Wednesday, January 25, 2012

Desperate measures…

It is a world-shattering disclosure that the stream of life is a single stream, though it takes various forms as it spills over into time and space. This disclosure is made to anyone whose discipline sends him on high adventure within his own spirit, his own inner life. By prayer, by the deep inward gaze which opens the eyes of the soul to behold the presence of God, a person feels the steady rhythm of life itself. We seem to be behind the scene of all persons, things and events. The deep hunger to be understood is at last seen to be one and the same with the hunger to understand.

Howard Thurman, with thanks to inward/outward

I am the way, and the truth, and the life. No one comes to the Father except through me. (Jesus, in John 14.6)

Sometimes, I think, we underestimate the metaphysical element of our faith. If all we had was a social Gospel, or an ethical handbook, we would be blessed, certainly, but our faith would have no meaning beyond this little life we live in. Annie Dillard once wrote:

On the whole, I do not find Christians, outside of the catacombs, sufficiently sensible of conditions. Does anyone have the foggiest idea what sort of power we so blithely invoke? Or, as I suspect, does no one believe a word of it? The churches are children playing on the floor with their chemistry sets, mixing up a batch of TNT to kill a Sunday morning. It is madness to wear ladies’ straw hats and velvet hats to church; we should all be wearing crash helmets. Ushers should issue life preservers and signal flares; they should lash us to our pews. For the sleeping god may wake someday and take offense, or the waking god may draw us out to where we can never return.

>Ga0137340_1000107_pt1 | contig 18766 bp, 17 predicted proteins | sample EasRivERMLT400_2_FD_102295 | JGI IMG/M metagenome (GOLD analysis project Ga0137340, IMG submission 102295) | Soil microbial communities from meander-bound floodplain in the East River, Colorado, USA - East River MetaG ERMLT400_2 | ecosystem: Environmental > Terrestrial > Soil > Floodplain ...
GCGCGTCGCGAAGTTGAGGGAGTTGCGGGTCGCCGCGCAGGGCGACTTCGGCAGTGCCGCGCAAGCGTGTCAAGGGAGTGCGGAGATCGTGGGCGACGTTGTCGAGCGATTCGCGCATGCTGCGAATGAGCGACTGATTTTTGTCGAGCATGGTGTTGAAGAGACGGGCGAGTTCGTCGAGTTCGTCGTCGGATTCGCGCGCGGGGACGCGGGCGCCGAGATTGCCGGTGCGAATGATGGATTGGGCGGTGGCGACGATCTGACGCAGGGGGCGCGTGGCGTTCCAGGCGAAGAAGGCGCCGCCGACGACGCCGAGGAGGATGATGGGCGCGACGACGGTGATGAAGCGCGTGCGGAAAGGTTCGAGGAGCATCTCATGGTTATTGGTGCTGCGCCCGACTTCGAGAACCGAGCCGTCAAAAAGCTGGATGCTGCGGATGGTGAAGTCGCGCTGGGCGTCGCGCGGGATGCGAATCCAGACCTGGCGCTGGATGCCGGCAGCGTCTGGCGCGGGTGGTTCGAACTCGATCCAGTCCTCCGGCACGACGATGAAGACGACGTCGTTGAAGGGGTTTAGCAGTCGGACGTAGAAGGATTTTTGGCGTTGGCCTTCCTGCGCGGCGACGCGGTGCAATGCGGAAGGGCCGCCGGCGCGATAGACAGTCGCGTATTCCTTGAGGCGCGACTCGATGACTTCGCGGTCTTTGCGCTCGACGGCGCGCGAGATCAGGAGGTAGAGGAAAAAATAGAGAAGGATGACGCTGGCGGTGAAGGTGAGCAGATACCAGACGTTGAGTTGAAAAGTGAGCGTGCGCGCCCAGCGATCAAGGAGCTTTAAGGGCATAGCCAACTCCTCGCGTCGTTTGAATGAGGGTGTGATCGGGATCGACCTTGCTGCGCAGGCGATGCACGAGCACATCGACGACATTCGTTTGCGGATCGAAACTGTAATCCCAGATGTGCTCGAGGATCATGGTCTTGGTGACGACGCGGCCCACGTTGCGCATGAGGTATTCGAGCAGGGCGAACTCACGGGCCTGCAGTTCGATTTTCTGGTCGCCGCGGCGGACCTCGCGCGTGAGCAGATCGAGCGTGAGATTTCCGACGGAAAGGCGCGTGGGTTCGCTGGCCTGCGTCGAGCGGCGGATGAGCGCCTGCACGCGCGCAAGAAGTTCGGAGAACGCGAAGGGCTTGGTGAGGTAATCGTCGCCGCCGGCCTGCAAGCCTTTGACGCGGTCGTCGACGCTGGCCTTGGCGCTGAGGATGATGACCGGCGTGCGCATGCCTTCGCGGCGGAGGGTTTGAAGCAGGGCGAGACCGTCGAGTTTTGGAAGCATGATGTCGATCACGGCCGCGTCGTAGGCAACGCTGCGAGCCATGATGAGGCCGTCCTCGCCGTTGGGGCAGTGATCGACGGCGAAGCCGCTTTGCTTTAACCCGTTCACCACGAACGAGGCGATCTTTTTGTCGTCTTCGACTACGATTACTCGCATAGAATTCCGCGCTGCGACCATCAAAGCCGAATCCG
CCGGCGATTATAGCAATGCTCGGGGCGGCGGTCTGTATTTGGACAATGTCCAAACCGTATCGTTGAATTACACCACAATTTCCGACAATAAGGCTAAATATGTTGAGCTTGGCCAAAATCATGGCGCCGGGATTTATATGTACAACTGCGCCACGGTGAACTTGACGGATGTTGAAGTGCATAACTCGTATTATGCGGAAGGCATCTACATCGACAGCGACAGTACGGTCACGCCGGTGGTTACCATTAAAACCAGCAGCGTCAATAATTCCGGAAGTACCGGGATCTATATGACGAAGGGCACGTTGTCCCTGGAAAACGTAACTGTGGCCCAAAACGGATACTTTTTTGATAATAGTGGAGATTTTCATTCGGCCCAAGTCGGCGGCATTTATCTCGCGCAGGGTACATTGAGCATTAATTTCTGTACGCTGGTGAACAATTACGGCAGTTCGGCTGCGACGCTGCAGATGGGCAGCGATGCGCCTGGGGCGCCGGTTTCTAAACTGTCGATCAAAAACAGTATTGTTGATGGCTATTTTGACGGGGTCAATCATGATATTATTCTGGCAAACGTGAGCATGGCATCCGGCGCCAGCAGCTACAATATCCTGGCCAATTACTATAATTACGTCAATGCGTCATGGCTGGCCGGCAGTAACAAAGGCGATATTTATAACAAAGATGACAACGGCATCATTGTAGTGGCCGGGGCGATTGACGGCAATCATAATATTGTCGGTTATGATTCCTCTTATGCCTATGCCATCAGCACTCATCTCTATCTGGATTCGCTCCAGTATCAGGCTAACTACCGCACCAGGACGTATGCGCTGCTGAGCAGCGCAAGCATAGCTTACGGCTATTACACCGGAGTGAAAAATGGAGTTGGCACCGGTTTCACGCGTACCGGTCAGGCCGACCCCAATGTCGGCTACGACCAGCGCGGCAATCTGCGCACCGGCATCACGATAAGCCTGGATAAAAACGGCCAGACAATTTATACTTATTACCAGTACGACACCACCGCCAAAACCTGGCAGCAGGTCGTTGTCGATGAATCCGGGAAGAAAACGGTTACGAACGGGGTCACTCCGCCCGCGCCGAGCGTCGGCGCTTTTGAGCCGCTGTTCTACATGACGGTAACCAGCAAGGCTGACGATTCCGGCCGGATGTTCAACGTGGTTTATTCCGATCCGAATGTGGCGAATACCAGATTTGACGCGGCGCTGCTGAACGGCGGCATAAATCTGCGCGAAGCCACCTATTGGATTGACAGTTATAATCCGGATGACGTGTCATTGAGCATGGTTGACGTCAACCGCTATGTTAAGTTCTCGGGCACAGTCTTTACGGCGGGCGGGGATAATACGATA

(Teaching a Stone to Talk, Harper & Row, 1982)

We are not “sufficiently sensible of conditions.” This is a life and death thing we have embarked upon; the God we worship is the unseen, unheard source of all that is, yet he gave himself to be born of a young Jewish girl in a country province of an occupied nation, far away from anything or anyone that mattered. What part of this do we not understand? Our faith is nothing if not a desperate measure, a mad leap into the glory of a love unthought of, a hope unthinkable no matter how long, or deep, the thought.

Mercy. If it were not for his mercy, the mercy of that inconceivable sacrifice of the Cross, we would have no hope at all. As it is, we do have hope—and faith, and love, limitless, unending. And the greatest of these is love.

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